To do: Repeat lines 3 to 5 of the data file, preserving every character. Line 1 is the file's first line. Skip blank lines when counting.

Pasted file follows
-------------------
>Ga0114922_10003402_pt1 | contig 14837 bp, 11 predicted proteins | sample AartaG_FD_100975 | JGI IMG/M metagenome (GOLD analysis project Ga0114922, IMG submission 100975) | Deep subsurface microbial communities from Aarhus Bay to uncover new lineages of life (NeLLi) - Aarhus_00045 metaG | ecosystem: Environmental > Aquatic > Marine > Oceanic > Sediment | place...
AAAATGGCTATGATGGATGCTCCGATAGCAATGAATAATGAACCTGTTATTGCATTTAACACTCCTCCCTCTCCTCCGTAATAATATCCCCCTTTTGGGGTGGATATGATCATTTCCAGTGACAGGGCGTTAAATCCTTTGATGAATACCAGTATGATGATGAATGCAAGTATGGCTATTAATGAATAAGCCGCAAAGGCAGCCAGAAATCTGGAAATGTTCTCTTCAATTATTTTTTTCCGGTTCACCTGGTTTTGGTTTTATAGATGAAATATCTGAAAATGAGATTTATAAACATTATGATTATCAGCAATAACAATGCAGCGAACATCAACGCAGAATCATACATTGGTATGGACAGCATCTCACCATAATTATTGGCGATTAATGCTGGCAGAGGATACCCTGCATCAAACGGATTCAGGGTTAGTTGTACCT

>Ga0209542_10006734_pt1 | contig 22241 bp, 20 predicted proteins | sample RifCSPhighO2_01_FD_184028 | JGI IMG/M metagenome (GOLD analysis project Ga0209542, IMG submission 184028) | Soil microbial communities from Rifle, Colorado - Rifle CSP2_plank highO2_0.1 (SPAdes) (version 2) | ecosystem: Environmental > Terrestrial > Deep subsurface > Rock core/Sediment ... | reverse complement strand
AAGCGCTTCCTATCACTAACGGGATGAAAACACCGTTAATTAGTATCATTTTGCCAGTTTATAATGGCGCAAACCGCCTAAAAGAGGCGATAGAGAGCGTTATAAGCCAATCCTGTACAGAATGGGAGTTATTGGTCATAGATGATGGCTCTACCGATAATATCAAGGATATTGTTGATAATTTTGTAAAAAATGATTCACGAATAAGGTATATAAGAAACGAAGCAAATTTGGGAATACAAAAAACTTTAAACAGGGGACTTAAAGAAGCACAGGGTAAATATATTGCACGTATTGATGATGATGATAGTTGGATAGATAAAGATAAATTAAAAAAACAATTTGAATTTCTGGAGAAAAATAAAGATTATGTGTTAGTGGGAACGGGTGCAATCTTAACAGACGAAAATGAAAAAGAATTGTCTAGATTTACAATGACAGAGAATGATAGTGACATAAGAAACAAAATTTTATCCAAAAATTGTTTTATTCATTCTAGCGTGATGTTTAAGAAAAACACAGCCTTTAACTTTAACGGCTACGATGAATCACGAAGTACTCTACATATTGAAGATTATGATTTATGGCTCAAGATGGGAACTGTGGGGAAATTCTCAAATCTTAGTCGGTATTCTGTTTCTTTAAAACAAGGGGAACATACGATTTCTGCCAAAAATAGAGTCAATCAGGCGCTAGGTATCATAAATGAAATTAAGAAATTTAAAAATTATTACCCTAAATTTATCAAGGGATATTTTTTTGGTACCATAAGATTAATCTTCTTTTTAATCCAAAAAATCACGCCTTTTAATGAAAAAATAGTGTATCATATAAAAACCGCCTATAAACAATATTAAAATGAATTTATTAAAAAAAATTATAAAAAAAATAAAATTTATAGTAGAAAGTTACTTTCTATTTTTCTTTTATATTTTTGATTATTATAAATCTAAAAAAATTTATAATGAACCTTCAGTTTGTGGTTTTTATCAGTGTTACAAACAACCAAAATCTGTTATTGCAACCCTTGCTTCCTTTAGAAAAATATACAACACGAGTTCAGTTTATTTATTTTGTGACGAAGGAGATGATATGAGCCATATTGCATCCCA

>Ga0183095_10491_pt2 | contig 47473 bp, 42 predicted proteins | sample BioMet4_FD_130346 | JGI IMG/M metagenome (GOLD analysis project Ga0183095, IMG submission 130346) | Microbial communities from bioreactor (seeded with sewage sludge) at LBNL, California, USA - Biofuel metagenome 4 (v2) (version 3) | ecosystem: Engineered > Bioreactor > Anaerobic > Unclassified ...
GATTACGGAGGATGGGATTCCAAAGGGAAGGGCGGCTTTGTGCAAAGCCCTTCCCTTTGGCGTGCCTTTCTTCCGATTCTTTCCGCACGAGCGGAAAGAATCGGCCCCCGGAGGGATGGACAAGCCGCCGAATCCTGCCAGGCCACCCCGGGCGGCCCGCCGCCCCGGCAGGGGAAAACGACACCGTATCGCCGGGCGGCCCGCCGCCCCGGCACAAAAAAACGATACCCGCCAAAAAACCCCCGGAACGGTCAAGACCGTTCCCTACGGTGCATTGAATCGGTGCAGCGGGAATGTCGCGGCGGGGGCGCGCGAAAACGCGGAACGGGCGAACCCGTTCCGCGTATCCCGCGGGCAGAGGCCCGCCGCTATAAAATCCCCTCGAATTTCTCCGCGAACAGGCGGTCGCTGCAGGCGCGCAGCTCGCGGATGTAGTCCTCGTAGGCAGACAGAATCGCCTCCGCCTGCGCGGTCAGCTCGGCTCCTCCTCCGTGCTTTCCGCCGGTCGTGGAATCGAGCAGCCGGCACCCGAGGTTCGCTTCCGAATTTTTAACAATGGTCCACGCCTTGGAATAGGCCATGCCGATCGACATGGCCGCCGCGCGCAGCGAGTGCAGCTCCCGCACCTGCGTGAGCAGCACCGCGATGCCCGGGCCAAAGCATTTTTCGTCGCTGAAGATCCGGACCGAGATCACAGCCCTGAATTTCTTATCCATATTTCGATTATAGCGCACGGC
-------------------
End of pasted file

>Ga0209542_10006734_pt1 | contig 22241 bp, 20 predicted proteins | sample RifCSPhighO2_01_FD_184028 | JGI IMG/M metagenome (GOLD analysis project Ga0209542, IMG submission 184028) | Soil microbial communities from Rifle, Colorado - Rifle CSP2_plank highO2_0.1 (SPAdes) (version 2) | ecosystem: Environmental > Terrestrial > Deep subsurface > Rock core/Sediment ... | reverse complement strand
AAGCGCTTCCTATCACTAACGGGATGAAAACACCGTTAATTAGTATCATTTTGCCAGTTTATAATGGCGCAAACCGCCTAAAAGAGGCGATAGAGAGCGTTATAAGCCAATCCTGTACAGAATGGGAGTTATTGGTCATAGATGATGGCTCTACCGATAATATCAAGGATATTGTTGATAATTTTGTAAAAAATGATTCACGAATAAGGTATATAAGAAACGAAGCAAATTTGGGAATACAAAAAACTTTAAACAGGGGACTTAAAGAAGCACAGGGTAAATATATTGCACGTATTGATGATGATGATAGTTGGATAGATAAAGATAAATTAAAAAAACAATTTGAATTTCTGGAGAAAAATAAAGATTATGTGTTAGTGGGAACGGGTGCAATCTTAACAGACGAAAATGAAAAAGAATTGTCTAGATTTACAATGACAGAGAATGATAGTGACATAAGAAACAAAATTTTATCCAAAAATTGTTTTATTCATTCTAGCGTGATGTTTAAGAAAAACACAGCCTTTAACTTTAACGGCTACGATGAATCACGAAGTACTCTACATATTGAAGATTATGATTTATGGCTCAAGATGGGAACTGTGGGGAAATTCTCAAATCTTAGTCGGTATTCTGTTTCTTTAAAACAAGGGGAACATACGATTTCTGCCAAAAATAGAGTCAATCAGGCGCTAGGTATCATAAATGAAATTAAGAAATTTAAAAATTATTACCCTAAATTTATCAAGGGATATTTTTTTGGTACCATAAGATTAATCTTCTTTTTAATCCAAAAAATCACGCCTTTTAATGAAAAAATAGTGTATCATATAAAAACCGCCTATAAACAATATTAAAATGAATTTATTAAAAAAAATTATAAAAAAAATAAAATTTATAGTAGAAAGTTACTTTCTATTTTTCTTTTATATTTTTGATTATTATAAATCTAAAAAAATTTATAATGAACCTTCAGTTTGTGGTTTTTATCAGTGTTACAAACAACCAAAATCTGTTATTGCAACCCTTGCTTCCTTTAGAAAAATATACAACACGAGTTCAGTTTATTTATTTTGTGACGAAGGAGATGATATGAGCCATATTGCATCCCA

>Ga0183095_10491_pt2 | contig 47473 bp, 42 predicted proteins | sample BioMet4_FD_130346 | JGI IMG/M metagenome (GOLD analysis project Ga0183095, IMG submission 130346) | Microbial communities from bioreactor (seeded with sewage sludge) at LBNL, California, USA - Biofuel metagenome 4 (v2) (version 3) | ecosystem: Engineered > Bioreactor > Anaerobic > Unclassified ...